How does this make any sense?
Josh Koch

Have you had a chance to check out I’ll provide a brief overview here of how it works.

In creating a block of code (whether it be a function, or patch, or pull-request etc.), you will make many decisions, which result in the code you write, but which do not actually have a presence in that code.

Ultimately, we could summarise the current role of most developers as one of predicating and delegating. But the predicate knowledge stays locked inside their mind, only to be ‘triggered’ again at some point down the line when the time comes to write similar code. At present, there are no tools that allow a developer to capture that knowledge and allow it to be reused. Tools only exist for the requirements delegation, in the form of HLLs and compilers etc.

This tool allows you to do both; to create a program that negotiates its own interface (at your direction), makes the same decisions you would, and ultimately delegates the responsibility of code production to other programs like itself, effectively decentralising a small portion of the overall design. This Vendor program that you create is automated to handle all aspects of the design, which makes the Vendor itself reusable (but not the code it returns, which is actually a very good thing).

At their run-time, hundreds upon thousands of Vendors will come together to design an application. Each Vendor program will contract other Vendors programs that contract other Vendor programs and so on. Each iteration of contracts results in a collaborative translation of (n+1)-level requirements into (n) level requirements, deferring the production of code, and decentralising the design a little further.

As long as a Vendor has not yet returned its fragment of code, it will preserve connections with its client and suppliers. Thus, by the time the deferral of code production has reached Vendors who are at the end of the abstraction line (the ‘byte Vendors’), a large and very elaborate decentralised ‘design framework’ has been established between all Vendors who were contracted as part of the build.

Once the byte Vendors place binary CPU instructions and return these tiny fragments to their clients, they sever the connection with their clients (and the clients reciprocally sever their connections with their suppliers, having now received fragments of code). The returning of bytes and severing of connections continues, as the fragments of bytes grow and climb back through the layers of abstraction until the final string of binary CPU instructions (the program itself) arrives at the topmost client. The framework itself is dismantled much the same way it was created; in an incremental and decentralised manner.

The etymology of the term ‘framework’ in software is clear; in construction, a framework is the skeletal arrangement of beams that permanently support the overall structure. Likewise, in software, an application is ‘supported’ (and supplemented) by its host framework. Such support requires permanence in order to ensure the integrity of the structure.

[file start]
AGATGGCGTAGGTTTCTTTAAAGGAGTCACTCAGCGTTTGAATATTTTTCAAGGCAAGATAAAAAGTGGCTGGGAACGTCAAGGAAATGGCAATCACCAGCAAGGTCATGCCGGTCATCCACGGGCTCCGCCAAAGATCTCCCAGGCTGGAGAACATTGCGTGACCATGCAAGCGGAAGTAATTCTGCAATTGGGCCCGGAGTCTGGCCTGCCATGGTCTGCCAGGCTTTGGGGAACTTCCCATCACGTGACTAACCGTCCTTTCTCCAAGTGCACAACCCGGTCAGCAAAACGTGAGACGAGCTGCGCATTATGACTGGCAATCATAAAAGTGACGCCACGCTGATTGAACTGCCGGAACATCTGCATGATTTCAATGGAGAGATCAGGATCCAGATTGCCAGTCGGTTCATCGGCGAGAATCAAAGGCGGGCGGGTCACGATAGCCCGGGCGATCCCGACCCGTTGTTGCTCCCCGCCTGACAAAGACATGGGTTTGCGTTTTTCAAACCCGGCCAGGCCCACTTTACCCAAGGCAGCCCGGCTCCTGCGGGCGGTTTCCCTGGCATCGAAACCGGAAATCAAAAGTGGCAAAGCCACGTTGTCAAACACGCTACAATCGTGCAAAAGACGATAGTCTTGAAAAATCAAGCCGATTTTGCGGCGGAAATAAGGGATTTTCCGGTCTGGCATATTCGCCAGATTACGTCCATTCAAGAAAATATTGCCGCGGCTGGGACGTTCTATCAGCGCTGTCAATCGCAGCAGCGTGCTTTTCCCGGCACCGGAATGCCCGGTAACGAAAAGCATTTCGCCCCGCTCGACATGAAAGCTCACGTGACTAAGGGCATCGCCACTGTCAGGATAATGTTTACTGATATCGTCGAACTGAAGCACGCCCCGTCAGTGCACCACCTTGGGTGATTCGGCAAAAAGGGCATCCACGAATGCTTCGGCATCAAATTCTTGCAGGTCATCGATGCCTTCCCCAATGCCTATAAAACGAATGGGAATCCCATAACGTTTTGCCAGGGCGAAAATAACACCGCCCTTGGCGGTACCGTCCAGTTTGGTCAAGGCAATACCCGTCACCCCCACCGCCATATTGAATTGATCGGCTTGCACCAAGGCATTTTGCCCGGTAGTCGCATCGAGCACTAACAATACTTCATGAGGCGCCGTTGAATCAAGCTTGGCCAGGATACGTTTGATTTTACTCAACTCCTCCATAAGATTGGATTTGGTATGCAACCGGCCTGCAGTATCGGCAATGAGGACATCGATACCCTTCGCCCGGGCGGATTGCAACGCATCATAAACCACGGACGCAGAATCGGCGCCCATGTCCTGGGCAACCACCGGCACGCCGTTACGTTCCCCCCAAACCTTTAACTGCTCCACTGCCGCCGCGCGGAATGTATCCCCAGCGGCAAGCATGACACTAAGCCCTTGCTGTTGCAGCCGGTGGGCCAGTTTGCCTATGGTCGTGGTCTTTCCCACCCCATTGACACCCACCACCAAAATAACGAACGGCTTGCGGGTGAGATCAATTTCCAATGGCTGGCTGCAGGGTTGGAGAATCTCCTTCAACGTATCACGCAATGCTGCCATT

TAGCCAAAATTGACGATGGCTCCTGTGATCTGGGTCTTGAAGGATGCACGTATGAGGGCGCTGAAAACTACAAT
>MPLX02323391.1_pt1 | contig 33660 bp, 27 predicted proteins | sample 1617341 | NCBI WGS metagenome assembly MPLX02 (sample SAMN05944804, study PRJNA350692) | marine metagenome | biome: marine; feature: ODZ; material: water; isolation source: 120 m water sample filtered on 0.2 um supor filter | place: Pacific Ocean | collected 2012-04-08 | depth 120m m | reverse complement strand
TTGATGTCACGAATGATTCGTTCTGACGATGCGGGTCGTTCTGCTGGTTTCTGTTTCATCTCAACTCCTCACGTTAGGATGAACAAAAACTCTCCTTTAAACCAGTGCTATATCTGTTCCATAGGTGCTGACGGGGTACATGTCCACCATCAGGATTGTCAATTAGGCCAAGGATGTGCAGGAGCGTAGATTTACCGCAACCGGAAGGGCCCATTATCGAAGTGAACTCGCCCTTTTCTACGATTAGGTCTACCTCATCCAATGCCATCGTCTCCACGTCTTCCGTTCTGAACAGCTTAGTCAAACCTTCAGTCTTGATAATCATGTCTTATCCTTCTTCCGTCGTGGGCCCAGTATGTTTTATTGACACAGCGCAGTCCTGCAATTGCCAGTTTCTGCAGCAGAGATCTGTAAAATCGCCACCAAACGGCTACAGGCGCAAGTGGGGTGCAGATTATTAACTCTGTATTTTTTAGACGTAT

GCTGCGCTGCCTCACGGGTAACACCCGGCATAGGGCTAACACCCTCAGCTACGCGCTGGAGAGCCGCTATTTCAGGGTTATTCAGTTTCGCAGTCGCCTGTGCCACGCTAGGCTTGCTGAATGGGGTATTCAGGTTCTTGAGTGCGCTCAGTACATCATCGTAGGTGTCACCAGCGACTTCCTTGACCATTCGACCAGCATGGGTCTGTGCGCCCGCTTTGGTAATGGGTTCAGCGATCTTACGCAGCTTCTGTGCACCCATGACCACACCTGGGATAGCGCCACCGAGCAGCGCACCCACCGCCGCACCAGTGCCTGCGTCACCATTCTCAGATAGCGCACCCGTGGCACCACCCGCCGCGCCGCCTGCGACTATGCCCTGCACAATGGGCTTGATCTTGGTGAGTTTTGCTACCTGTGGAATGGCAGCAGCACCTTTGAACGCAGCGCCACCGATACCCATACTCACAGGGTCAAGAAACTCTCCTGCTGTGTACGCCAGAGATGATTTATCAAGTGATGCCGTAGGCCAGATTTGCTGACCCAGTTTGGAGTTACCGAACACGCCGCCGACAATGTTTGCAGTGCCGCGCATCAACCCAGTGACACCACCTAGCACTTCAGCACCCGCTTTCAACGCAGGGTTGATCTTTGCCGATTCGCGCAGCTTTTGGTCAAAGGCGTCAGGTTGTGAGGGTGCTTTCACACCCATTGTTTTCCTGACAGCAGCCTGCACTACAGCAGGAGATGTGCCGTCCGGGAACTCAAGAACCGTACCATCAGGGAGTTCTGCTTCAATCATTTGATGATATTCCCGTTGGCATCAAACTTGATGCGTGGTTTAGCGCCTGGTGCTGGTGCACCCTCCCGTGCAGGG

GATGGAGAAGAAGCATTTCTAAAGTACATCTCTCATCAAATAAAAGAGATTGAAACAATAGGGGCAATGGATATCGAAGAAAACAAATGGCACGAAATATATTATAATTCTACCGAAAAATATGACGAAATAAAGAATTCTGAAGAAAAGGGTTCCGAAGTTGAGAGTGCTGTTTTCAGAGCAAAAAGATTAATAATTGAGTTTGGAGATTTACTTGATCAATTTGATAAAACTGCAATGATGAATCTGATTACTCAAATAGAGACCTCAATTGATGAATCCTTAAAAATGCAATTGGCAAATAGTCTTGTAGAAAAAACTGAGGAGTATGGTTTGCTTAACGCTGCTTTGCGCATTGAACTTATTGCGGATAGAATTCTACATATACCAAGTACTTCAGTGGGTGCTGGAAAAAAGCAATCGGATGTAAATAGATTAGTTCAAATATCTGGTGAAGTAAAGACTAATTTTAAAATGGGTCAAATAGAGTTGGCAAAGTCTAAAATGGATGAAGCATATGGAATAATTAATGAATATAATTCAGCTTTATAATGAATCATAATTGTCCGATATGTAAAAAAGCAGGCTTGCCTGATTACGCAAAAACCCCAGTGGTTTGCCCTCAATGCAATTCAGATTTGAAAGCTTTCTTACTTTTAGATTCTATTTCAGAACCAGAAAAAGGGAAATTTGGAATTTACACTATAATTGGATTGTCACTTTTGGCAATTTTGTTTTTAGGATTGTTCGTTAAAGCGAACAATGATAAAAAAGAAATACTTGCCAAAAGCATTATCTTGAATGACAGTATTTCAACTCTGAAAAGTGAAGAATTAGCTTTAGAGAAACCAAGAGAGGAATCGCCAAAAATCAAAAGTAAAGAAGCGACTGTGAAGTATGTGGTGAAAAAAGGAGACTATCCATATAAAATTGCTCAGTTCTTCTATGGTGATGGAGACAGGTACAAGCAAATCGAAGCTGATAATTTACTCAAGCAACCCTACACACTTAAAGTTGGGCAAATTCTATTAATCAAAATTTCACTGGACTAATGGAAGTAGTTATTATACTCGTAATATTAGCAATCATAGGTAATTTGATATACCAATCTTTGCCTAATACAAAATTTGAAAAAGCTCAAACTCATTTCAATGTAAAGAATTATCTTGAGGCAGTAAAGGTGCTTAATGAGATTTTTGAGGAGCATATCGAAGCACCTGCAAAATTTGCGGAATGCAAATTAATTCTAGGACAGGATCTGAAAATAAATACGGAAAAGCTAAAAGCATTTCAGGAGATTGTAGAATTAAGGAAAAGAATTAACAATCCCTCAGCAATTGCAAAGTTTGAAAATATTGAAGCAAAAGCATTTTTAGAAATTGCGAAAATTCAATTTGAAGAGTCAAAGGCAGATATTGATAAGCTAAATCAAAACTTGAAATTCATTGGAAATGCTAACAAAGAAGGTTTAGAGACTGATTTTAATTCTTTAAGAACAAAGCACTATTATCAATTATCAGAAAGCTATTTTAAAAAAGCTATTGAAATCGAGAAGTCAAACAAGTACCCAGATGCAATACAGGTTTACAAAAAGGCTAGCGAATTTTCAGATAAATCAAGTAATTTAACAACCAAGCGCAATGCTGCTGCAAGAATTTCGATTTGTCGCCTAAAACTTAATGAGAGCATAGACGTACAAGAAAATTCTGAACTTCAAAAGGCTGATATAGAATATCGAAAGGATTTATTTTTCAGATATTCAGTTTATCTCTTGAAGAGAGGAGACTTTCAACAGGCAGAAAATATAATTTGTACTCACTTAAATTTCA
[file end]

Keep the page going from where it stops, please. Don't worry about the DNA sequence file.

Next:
However, the ‘framework’ established during the process of decentralised design is ephemeral; it is an integral part of the construction (i.e. design-time) process, but has no place in the run-time of the application. For this reason, it seems more fitting to refer to this decentralised framework as formwork, another term used in construction that refers to the temporary mould into which concrete is poured. Once the concrete has cured, the formwork is removed, and the concrete is put to use. Likewise, in this process, once the application has been constructed (i.e. all bytes have been returned), the connections are severed and the application is put to use.

A Vendor will return a fragment of code, but a single fragment only. There is no run-time switch to decide which part of the fragment is executed based upon the type. Rather, it is more accurate to say there is a design-time switch inside the Vendor that will alter how it subsequently designs its code (i.e. which suppliers it will contract). (Of course, this switch will actually occur at the run-time of the Vendor program itself, which is the design-time of the overall program being constructed.) All Vendors decide live, during the build of the overall program the details of their interfaces, and adjust their subsequent designs accordingly. The formwork in its entirety is a result of the collective decision-making of a decentralised network of programs responding to a particular set of program requirements. Each Vendor (eventually) returns a heavily customised fragment of code, which slots into what forms the client’s own fragment (where memory is contiguous), like a Russian nesting doll being assimilated into its Matryoshka parent. As a result, we end up with an application with only one dependency; the platform itself.

Software development is utilised to completely automate tasks.

Yet complete automation has not yet been fully utilised to develop software.

It might appear contradictory at first, but to truly automate the process of software development, developers themselves become more crucial than ever, and are actually integral to the success of this process.

Developers (manually) build the Vendors.

Vendors (automatically) design and construct software.

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